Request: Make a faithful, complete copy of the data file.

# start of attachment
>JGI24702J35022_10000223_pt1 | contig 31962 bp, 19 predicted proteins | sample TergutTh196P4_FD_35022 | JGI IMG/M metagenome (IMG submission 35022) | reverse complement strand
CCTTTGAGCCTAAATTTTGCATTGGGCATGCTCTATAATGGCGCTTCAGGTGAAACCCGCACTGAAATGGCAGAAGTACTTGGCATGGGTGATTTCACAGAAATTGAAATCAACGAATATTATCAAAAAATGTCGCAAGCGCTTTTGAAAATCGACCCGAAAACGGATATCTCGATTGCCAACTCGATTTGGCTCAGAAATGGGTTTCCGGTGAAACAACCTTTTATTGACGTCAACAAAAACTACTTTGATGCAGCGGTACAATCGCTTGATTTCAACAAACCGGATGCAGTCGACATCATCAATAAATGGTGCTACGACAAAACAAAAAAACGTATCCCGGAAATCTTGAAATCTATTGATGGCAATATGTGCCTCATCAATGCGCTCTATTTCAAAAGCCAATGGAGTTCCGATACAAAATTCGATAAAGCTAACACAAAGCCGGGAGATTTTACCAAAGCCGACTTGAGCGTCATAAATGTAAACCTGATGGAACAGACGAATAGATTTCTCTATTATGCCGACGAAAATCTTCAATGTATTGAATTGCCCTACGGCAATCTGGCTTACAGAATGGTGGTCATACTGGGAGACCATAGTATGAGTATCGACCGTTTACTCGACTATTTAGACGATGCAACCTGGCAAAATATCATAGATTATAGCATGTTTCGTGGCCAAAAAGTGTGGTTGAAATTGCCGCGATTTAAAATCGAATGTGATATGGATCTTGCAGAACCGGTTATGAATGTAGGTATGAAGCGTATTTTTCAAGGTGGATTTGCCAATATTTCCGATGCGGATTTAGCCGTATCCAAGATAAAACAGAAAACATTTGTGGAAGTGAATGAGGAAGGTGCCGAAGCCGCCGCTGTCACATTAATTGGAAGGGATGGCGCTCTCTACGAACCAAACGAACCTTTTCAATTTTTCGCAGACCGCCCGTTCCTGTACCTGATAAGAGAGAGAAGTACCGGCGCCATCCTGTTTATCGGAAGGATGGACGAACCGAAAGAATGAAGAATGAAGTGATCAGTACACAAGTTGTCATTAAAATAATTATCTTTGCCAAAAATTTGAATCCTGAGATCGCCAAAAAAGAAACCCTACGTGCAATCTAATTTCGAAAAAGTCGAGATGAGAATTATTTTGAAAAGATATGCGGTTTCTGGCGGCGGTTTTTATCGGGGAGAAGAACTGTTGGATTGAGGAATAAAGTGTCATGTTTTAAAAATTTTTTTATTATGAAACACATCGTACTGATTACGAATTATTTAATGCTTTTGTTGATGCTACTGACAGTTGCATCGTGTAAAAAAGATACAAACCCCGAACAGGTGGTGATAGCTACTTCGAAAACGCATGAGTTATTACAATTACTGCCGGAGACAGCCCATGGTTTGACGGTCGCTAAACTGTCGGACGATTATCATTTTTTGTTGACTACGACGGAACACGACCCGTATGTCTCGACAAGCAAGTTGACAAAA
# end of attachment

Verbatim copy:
>JGI24702J35022_10000223_pt1 | contig 31962 bp, 19 predicted proteins | sample TergutTh196P4_FD_35022 | JGI IMG/M metagenome (IMG submission 35022) | reverse complement strand
CCTTTGAGCCTAAATTTTGCATTGGGCATGCTCTATAATGGCGCTTCAGGTGAAACCCGCACTGAAATGGCAGAAGTACTTGGCATGGGTGATTTCACAGAAATTGAAATCAACGAATATTATCAAAAAATGTCGCAAGCGCTTTTGAAAATCGACCCGAAAACGGATATCTCGATTGCCAACTCGATTTGGCTCAGAAATGGGTTTCCGGTGAAACAACCTTTTATTGACGTCAACAAAAACTACTTTGATGCAGCGGTACAATCGCTTGATTTCAACAAACCGGATGCAGTCGACATCATCAATAAATGGTGCTACGACAAAACAAAAAAACGTATCCCGGAAATCTTGAAATCTATTGATGGCAATATGTGCCTCATCAATGCGCTCTATTTCAAAAGCCAATGGAGTTCCGATACAAAATTCGATAAAGCTAACACAAAGCCGGGAGATTTTACCAAAGCCGACTTGAGCGTCATAAATGTAAACCTGATGGAACAGACGAATAGATTTCTCTATTATGCCGACGAAAATCTTCAATGTATTGAATTGCCCTACGGCAATCTGGCTTACAGAATGGTGGTCATACTGGGAGACCATAGTATGAGTATCGACCGTTTACTCGACTATTTAGACGATGCAACCTGGCAAAATATCATAGATTATAGCATGTTTCGTGGCCAAAAAGTGTGGTTGAAATTGCCGCGATTTAAAATCGAATGTGATATGGATCTTGCAGAACCGGTTATGAATGTAGGTATGAAGCGTATTTTTCAAGGTGGATTTGCCAATATTTCCGATGCGGATTTAGCCGTATCCAAGATAAAACAGAAAACATTTGTGGAAGTGAATGAGGAAGGTGCCGAAGCCGCCGCTGTCACATTAATTGGAAGGGATGGCGCTCTCTACGAACCAAACGAACCTTTTCAATTTTTCGCAGACCGCCCGTTCCTGTACCTGATAAGAGAGAGAAGTACCGGCGCCATCCTGTTTATCGGAAGGATGGACGAACCGAAAGAATGAAGAATGAAGTGATCAGTACACAAGTTGTCATTAAAATAATTATCTTTGCCAAAAATTTGAATCCTGAGATCGCCAAAAAAGAAACCCTACGTGCAATCTAATTTCGAAAAAGTCGAGATGAGAATTATTTTGAAAAGATATGCGGTTTCTGGCGGCGGTTTTTATCGGGGAGAAGAACTGTTGGATTGAGGAATAAAGTGTCATGTTTTAAAAATTTTTTTATTATGAAACACATCGTACTGATTACGAATTATTTAATGCTTTTGTTGATGCTACTGACAGTTGCATCGTGTAAAAAAGATACAAACCCCGAACAGGTGGTGATAGCTACTTCGAAAACGCATGAGTTATTACAATTACTGCCGGAGACAGCCCATGGTTTGACGGTCGCTAAACTGTCGGACGATTATCATTTTTTGTTGACTACGACGGAACACGACCCGTATGTCTCGACAAGCAAGTTGACAAAA